April 24, 2011
Revlon Duties Are Inapplicable When Control Stays in the Market (But Which Market?)
Steven Davidoff has a nice post up over at DealBook, explaining why the NYSE board likely remains under no duty to sell itself to the highest bidder despite what appears to be an active bidding process between Nasdaq and the Deutsche Borse. He notes, however, that the particular facts may raise at least one interesting issue under Delaware law: Does the location of the market matter if a board is relying on the proposition that there is no duty to sell to the highest bidder because, as the Time & QVC courts put it, control stays in "a fluid aggregation of unaffiliated shareholders representing a voting majority—in other words, in the market"? Notes Davidoff:
[E]ven under current case-law, there is a thread of an argument that the Revlon doctrine should apply to the NYSE/Deutsche Börse transaction. The reason is that the combined NYSE/Deutsche Börse will be incorporated in the Netherlands. In acquisitions involving foreign reincorporations, there is a tendency for “flowback.” American shareholders will sell their shares simply because they do not want to own shares of a foreign company. Shares will flow back to the foreign exchange.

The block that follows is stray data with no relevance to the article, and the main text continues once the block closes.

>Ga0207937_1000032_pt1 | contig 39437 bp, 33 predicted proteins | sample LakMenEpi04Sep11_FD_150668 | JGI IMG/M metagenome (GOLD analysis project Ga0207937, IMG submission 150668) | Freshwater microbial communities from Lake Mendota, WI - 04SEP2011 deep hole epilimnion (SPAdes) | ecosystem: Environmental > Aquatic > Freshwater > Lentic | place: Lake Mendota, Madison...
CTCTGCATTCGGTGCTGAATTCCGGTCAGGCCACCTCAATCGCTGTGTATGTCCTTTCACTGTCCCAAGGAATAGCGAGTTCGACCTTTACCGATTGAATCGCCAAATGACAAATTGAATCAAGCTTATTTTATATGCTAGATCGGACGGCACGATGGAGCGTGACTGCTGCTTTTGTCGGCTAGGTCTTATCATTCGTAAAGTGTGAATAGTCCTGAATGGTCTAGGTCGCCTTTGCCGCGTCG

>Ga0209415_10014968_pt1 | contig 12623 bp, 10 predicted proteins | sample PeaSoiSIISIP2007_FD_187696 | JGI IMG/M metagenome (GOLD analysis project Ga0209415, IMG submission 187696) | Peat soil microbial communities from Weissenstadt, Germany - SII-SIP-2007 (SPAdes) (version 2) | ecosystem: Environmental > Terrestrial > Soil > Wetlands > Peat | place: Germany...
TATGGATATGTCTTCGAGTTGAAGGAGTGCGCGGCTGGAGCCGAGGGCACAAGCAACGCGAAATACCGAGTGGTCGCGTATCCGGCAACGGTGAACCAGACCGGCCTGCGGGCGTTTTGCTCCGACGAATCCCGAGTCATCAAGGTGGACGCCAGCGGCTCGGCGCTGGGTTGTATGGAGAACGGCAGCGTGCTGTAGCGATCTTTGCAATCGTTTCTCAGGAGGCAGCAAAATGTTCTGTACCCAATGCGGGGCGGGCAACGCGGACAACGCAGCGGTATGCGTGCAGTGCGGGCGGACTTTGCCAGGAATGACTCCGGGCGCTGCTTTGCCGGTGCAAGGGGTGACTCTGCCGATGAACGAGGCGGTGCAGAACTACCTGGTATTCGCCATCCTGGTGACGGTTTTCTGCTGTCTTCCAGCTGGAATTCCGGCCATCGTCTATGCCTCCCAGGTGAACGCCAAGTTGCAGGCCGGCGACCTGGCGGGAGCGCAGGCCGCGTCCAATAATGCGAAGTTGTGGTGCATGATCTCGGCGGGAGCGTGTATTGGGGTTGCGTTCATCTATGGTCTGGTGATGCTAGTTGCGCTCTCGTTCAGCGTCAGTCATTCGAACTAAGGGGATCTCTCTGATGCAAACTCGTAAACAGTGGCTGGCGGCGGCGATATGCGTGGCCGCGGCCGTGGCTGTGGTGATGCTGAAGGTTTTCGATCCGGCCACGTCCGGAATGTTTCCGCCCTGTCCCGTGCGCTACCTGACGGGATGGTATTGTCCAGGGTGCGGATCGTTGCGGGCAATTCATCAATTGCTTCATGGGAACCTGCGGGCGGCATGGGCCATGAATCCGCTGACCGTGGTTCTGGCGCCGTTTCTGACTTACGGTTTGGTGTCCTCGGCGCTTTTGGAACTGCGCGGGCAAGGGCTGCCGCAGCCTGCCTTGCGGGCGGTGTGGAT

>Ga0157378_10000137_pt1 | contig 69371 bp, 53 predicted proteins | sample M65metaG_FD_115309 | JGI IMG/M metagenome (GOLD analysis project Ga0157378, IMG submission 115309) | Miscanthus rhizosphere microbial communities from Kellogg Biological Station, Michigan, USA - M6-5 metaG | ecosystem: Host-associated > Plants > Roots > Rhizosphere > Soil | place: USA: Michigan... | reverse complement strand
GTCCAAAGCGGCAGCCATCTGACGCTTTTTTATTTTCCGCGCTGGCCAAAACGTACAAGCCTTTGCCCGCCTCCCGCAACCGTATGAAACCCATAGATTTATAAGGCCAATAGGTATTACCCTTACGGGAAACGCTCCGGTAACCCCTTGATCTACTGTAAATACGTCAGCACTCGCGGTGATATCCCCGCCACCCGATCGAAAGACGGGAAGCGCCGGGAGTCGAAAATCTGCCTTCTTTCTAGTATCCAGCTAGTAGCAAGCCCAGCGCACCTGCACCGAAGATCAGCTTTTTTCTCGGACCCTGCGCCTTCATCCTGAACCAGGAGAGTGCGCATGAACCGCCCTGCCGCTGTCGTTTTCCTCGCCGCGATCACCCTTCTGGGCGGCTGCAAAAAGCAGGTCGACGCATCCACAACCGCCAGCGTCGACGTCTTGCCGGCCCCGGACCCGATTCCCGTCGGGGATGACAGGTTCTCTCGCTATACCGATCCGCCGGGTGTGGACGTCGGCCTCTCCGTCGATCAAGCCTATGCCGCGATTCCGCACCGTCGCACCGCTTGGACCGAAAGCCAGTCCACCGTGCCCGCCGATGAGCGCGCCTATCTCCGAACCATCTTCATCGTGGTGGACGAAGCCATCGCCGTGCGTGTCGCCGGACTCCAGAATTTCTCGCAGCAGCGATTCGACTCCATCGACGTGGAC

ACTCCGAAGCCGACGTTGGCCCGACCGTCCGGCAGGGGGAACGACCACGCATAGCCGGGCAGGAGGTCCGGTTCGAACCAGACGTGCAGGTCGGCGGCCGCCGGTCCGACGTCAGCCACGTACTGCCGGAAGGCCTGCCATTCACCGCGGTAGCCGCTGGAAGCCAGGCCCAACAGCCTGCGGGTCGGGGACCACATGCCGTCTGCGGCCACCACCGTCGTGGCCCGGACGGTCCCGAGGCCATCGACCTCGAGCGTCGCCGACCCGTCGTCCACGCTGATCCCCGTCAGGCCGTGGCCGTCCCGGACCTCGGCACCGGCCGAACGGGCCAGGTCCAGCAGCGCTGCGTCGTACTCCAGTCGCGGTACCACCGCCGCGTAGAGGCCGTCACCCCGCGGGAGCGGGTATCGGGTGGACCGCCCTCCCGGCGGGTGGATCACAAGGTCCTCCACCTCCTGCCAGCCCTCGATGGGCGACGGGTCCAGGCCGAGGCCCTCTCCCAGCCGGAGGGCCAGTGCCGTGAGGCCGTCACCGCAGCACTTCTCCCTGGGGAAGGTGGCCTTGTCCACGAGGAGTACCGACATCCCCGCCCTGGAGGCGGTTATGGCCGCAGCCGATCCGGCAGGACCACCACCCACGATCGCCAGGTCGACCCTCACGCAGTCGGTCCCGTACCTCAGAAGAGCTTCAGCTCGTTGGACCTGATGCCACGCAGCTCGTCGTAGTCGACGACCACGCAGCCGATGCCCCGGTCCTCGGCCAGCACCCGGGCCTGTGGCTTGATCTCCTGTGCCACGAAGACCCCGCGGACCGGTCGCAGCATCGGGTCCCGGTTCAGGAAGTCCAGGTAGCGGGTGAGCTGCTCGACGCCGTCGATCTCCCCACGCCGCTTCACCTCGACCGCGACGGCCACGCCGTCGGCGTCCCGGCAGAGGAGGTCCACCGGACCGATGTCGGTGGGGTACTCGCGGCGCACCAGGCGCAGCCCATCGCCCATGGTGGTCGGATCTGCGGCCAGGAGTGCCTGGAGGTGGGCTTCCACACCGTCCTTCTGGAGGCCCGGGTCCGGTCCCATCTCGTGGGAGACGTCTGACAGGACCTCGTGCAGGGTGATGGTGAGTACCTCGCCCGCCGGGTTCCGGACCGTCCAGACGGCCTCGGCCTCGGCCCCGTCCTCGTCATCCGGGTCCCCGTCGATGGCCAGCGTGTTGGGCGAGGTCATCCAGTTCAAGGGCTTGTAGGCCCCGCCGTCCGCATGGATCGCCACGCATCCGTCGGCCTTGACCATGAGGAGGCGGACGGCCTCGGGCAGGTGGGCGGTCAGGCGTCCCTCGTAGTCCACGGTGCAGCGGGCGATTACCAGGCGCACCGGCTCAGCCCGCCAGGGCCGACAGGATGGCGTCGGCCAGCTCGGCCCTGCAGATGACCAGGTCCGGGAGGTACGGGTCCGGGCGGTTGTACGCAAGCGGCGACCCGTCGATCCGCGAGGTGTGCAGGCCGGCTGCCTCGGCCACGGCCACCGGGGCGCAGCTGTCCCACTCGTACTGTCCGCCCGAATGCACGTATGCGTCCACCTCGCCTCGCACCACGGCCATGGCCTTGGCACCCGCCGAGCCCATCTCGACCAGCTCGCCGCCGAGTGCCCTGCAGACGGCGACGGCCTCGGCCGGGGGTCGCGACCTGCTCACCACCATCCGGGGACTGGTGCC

In other words, is the relevant market the global market or just the US market? Interesting question. My guess is that if a Delaware court were confronted with the issue, it would rule in favor of finding no meaningful change of control where ownership was effectively transferred from the US public market to some foreign public market--if for no other reason than there does not appear to be anything in the underlying opinions to require such a distinction, and to recognize such a distinction would limit directorial discretion ... something Delaware courts are generally loathe to do absent some compelling necessity. Not to mention the fact that flowback appears to be more about what shareholders do with their ownership stakes in the new combined entity after the deal is consummated, as opposed to what they are forced to accept in the first instance. Perhaps most importantly, no wasted control premium appears to be implicated by the current deal. Then again, a surprising decision in this line of cases would not really be anything new.